I think sometimes this isolation can be toughest for kids in mainstream schools, where their academic abilities are strong, but their social skills keep them from connecting with classmates. So often, the typical kids don’t understand what’s different about their autistic classmates and neighbors, so they might view autistic behaviors as mean or unfriendly. And the sad result is that the autistic kids get left out.
Education and communication can go a long way toward creating understanding, and books can be the best way to start that conversation. One sweet picture book I recently read is Anthony Best by Davene Fahy. In this simple book, Fahy explores the relationship between Anthony, a child on the autism spectrum, and his neighbor Hannah. The book illustrates many of the behaviors that might be puzzling or upsetting to neurotypical children, such as stimming behaviors, lack of eye contact, and communication differences. These behaviors are presented in a simple, non-judging way, which leaves plenty of space to have a conversation with young readers.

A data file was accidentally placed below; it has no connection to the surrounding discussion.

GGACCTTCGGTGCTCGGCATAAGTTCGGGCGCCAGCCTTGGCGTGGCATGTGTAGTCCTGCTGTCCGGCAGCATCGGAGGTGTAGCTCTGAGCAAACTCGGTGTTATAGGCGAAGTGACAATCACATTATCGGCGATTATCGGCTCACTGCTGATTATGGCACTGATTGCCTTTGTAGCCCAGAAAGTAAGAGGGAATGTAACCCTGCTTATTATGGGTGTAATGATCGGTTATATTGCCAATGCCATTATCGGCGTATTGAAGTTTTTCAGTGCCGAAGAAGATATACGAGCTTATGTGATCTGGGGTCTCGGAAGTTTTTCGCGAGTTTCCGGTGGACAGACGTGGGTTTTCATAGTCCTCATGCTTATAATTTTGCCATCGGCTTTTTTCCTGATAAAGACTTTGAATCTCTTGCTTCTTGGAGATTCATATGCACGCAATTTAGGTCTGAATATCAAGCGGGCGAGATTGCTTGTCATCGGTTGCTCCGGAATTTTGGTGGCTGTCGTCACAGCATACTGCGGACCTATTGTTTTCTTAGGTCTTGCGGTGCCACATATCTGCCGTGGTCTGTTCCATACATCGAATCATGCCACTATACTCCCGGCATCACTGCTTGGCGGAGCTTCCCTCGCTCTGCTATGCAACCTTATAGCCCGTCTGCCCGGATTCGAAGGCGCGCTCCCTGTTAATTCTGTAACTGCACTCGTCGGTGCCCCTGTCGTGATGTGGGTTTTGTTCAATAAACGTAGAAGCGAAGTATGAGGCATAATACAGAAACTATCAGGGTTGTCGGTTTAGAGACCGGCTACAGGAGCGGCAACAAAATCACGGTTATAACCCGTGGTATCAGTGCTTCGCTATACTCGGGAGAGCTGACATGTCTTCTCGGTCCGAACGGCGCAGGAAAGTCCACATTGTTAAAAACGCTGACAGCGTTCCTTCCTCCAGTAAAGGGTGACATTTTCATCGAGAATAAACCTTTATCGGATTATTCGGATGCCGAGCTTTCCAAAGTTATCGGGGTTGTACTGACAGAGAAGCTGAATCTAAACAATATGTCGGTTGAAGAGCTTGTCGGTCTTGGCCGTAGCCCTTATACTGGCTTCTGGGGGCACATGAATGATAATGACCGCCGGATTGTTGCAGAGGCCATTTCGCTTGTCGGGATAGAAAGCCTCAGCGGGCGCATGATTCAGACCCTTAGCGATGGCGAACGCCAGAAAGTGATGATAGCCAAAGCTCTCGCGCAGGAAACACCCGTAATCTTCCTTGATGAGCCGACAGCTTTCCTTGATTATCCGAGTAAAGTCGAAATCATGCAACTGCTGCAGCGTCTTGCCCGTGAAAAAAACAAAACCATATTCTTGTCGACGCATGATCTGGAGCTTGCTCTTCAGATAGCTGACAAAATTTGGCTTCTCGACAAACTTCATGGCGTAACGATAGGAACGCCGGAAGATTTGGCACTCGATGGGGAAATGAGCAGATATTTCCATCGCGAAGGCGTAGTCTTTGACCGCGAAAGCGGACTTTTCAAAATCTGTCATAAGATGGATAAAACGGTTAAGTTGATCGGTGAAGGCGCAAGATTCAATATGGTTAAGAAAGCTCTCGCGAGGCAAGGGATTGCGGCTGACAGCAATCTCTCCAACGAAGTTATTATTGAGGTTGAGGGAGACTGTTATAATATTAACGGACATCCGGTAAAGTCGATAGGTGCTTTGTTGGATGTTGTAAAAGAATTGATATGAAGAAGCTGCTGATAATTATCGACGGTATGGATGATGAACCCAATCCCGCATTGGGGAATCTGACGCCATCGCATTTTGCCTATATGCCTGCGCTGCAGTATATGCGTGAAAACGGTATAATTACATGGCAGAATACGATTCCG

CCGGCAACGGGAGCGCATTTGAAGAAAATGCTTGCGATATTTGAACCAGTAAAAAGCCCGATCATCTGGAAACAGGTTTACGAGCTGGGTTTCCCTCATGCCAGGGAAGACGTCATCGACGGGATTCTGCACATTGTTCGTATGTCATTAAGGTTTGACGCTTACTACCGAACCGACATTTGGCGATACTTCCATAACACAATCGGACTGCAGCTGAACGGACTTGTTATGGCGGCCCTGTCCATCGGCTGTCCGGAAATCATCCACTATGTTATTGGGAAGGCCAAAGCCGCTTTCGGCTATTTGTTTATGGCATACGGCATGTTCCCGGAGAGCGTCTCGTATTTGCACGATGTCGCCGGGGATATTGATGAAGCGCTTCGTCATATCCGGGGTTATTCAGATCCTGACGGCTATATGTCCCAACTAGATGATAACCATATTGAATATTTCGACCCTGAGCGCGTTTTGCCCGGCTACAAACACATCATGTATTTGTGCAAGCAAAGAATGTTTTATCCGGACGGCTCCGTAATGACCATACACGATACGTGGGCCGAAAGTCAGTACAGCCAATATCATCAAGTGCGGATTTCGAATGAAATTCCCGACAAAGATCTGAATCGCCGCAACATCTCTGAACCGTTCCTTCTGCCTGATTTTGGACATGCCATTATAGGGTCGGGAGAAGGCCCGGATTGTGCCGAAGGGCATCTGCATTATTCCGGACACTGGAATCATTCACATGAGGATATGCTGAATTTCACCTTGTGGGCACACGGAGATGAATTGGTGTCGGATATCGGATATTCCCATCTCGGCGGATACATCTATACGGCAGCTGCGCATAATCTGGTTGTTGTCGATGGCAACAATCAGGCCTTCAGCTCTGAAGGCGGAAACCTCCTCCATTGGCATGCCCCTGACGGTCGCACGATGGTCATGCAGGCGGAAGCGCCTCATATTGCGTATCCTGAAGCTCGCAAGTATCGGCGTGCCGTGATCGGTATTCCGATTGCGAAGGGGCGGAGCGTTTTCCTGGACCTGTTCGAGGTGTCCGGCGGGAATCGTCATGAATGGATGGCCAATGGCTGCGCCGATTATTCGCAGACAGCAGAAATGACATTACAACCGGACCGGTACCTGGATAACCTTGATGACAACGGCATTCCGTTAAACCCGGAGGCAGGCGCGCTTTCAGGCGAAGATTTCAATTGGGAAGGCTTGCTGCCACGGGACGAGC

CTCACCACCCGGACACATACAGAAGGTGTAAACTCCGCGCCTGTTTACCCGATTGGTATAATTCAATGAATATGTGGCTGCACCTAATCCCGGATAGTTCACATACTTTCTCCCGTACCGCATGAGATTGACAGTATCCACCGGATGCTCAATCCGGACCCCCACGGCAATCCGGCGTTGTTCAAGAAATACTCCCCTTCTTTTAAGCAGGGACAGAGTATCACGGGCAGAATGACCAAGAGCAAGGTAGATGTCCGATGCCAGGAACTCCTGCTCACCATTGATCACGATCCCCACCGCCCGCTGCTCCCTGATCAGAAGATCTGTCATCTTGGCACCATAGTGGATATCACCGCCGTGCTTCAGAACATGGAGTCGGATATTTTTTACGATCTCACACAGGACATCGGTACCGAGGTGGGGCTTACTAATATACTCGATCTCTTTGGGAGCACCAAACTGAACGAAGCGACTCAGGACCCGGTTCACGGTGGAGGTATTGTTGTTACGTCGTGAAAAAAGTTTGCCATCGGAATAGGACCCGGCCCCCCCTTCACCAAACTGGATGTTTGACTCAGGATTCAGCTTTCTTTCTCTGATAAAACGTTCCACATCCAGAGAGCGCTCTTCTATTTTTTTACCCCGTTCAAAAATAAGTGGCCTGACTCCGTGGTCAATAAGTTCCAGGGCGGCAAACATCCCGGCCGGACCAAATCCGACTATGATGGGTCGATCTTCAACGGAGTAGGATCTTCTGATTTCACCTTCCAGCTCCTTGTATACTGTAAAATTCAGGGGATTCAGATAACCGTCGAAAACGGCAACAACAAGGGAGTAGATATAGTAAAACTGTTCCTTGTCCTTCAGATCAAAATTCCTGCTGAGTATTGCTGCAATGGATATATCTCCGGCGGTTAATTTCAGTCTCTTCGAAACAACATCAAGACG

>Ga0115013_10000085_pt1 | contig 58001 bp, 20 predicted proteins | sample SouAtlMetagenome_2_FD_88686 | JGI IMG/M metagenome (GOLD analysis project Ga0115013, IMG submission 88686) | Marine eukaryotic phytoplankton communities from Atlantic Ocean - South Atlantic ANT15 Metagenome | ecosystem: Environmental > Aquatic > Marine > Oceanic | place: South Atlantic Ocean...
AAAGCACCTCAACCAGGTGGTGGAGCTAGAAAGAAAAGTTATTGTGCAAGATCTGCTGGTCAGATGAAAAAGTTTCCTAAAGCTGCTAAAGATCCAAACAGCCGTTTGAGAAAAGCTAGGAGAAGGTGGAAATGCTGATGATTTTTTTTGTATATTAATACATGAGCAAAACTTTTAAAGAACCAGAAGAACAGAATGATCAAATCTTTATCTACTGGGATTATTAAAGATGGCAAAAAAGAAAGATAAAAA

If you have a child on the spectrum, or with behavioral or learning differences, this book could be a good choice to present to neighbors or friends who want their children to learn a bit more about how differences don’t have to keep kids from being friends. And, Anthony Best would be a nice book for any teacher to have in the classroom.